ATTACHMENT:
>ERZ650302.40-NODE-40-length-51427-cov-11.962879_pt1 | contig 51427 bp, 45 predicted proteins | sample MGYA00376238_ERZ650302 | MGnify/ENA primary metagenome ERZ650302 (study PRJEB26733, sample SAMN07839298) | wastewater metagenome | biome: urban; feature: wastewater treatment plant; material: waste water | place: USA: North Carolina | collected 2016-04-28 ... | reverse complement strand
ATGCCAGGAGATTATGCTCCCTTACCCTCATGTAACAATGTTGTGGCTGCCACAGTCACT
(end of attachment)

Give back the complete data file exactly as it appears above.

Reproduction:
>ERZ650302.40-NODE-40-length-51427-cov-11.962879_pt1 | contig 51427 bp, 45 predicted proteins | sample MGYA00376238_ERZ650302 | MGnify/ENA primary metagenome ERZ650302 (study PRJEB26733, sample SAMN07839298) | wastewater metagenome | biome: urban; feature: wastewater treatment plant; material: waste water | place: USA: North Carolina | collected 2016-04-28 ... | reverse complement strand
ATGCCAGGAGATTATGCTCCCTTACCCTCATGTAACAATGTTGTGGCTGCCACAGTCACT